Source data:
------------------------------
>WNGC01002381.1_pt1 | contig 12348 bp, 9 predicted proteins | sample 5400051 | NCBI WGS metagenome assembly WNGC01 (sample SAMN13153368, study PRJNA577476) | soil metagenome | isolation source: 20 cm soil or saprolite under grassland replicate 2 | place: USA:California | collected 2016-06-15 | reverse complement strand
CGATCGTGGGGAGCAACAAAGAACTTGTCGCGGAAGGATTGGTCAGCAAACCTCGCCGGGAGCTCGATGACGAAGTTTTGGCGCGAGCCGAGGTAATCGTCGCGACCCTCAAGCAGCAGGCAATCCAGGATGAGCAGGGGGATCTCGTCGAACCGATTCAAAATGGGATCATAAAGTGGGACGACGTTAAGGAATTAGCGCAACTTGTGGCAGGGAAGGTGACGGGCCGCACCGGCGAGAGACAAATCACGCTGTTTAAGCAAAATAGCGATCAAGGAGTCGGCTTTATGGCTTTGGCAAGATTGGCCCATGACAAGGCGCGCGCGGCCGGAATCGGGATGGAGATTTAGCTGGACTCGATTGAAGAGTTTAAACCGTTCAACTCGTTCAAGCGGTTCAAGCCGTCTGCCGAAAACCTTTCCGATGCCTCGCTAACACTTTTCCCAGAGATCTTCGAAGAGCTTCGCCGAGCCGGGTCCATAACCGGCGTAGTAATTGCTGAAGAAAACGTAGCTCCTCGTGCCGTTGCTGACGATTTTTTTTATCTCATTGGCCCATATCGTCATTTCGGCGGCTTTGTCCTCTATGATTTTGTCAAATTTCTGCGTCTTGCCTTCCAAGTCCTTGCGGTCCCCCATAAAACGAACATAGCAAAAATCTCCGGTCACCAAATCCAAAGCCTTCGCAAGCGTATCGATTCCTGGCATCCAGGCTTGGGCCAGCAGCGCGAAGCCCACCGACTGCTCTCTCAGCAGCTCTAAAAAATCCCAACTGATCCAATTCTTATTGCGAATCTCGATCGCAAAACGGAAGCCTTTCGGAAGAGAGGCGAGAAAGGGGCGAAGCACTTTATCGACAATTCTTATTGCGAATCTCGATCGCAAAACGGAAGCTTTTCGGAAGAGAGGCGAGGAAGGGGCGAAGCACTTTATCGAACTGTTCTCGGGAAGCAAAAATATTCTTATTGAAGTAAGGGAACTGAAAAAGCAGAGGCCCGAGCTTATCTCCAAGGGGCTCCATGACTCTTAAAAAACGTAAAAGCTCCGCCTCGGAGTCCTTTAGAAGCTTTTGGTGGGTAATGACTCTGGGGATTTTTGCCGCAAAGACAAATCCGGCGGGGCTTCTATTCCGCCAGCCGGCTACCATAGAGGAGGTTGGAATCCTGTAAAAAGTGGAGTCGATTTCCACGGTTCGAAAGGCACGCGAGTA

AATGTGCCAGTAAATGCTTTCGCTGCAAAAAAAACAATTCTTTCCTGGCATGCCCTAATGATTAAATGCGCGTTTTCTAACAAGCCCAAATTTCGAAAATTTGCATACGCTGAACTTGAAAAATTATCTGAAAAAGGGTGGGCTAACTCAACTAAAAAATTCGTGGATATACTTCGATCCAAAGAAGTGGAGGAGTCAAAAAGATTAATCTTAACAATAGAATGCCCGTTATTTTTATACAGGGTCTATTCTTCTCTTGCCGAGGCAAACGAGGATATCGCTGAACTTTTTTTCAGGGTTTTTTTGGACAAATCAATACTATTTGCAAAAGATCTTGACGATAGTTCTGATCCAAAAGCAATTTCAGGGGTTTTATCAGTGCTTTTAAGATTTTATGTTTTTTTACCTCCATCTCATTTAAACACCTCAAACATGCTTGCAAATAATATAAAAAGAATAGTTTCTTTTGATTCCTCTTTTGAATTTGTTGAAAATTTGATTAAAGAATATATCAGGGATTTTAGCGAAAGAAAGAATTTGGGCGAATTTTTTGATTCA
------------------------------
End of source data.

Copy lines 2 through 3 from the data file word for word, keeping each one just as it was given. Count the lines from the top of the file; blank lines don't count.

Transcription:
CGATCGTGGGGAGCAACAAAGAACTTGTCGCGGAAGGATTGGTCAGCAAACCTCGCCGGGAGCTCGATGACGAAGTTTTGGCGCGAGCCGAGGTAATCGTCGCGACCCTCAAGCAGCAGGCAATCCAGGATGAGCAGGGGGATCTCGTCGAACCGATTCAAAATGGGATCATAAAGTGGGACGACGTTAAGGAATTAGCGCAACTTGTGGCAGGGAAGGTGACGGGCCGCACCGGCGAGAGACAAATCACGCTGTTTAAGCAAAATAGCGATCAAGGAGTCGGCTTTATGGCTTTGGCAAGATTGGCCCATGACAAGGCGCGCGCGGCCGGAATCGGGATGGAGATTTAGCTGGACTCGATTGAAGAGTTTAAACCGTTCAACTCGTTCAAGCGGTTCAAGCCGTCTGCCGAAAACCTTTCCGATGCCTCGCTAACACTTTTCCCAGAGATCTTCGAAGAGCTTCGCCGAGCCGGGTCCATAACCGGCGTAGTAATTGCTGAAGAAAACGTAGCTCCTCGTGCCGTTGCTGACGATTTTTTTTATCTCATTGGCCCATATCGTCATTTCGGCGGCTTTGTCCTCTATGATTTTGTCAAATTTCTGCGTCTTGCCTTCCAAGTCCTTGCGGTCCCCCATAAAACGAACATAGCAAAAATCTCCGGTCACCAAATCCAAAGCCTTCGCAAGCGTATCGATTCCTGGCATCCAGGCTTGGGCCAGCAGCGCGAAGCCCACCGACTGCTCTCTCAGCAGCTCTAAAAAATCCCAACTGATCCAATTCTTATTGCGAATCTCGATCGCAAAACGGAAGCCTTTCGGAAGAGAGGCGAGAAAGGGGCGAAGCACTTTATCGACAATTCTTATTGCGAATCTCGATCGCAAAACGGAAGCTTTTCGGAAGAGAGGCGAGGAAGGGGCGAAGCACTTTATCGAACTGTTCTCGGGAAGCAAAAATATTCTTATTGAAGTAAGGGAACTGAAAAAGCAGAGGCCCGAGCTTATCTCCAAGGGGCTCCATGACTCTTAAAAAACGTAAAAGCTCCGCCTCGGAGTCCTTTAGAAGCTTTTGGTGGGTAATGACTCTGGGGATTTTTGCCGCAAAGACAAATCCGGCGGGGCTTCTATTCCGCCAGCCGGCTACCATAGAGGAGGTTGGAATCCTGTAAAAAGTGGAGTCGATTTCCACGGTTCGAAAGGCACGCGAGTA

AATGTGCCAGTAAATGCTTTCGCTGCAAAAAAAACAATTCTTTCCTGGCATGCCCTAATGATTAAATGCGCGTTTTCTAACAAGCCCAAATTTCGAAAATTTGCATACGCTGAACTTGAAAAATTATCTGAAAAAGGGTGGGCTAACTCAACTAAAAAATTCGTGGATATACTTCGATCCAAAGAAGTGGAGGAGTCAAAAAGATTAATCTTAACAATAGAATGCCCGTTATTTTTATACAGGGTCTATTCTTCTCTTGCCGAGGCAAACGAGGATATCGCTGAACTTTTTTTCAGGGTTTTTTTGGACAAATCAATACTATTTGCAAAAGATCTTGACGATAGTTCTGATCCAAAAGCAATTTCAGGGGTTTTATCAGTGCTTTTAAGATTTTATGTTTTTTTACCTCCATCTCATTTAAACACCTCAAACATGCTTGCAAATAATATAAAAAGAATAGTTTCTTTTGATTCCTCTTTTGAATTTGTTGAAAATTTGATTAAAGAATATATCAGGGATTTTAGCGAAAGAAAGAATTTGGGCGAATTTTTTGATTCA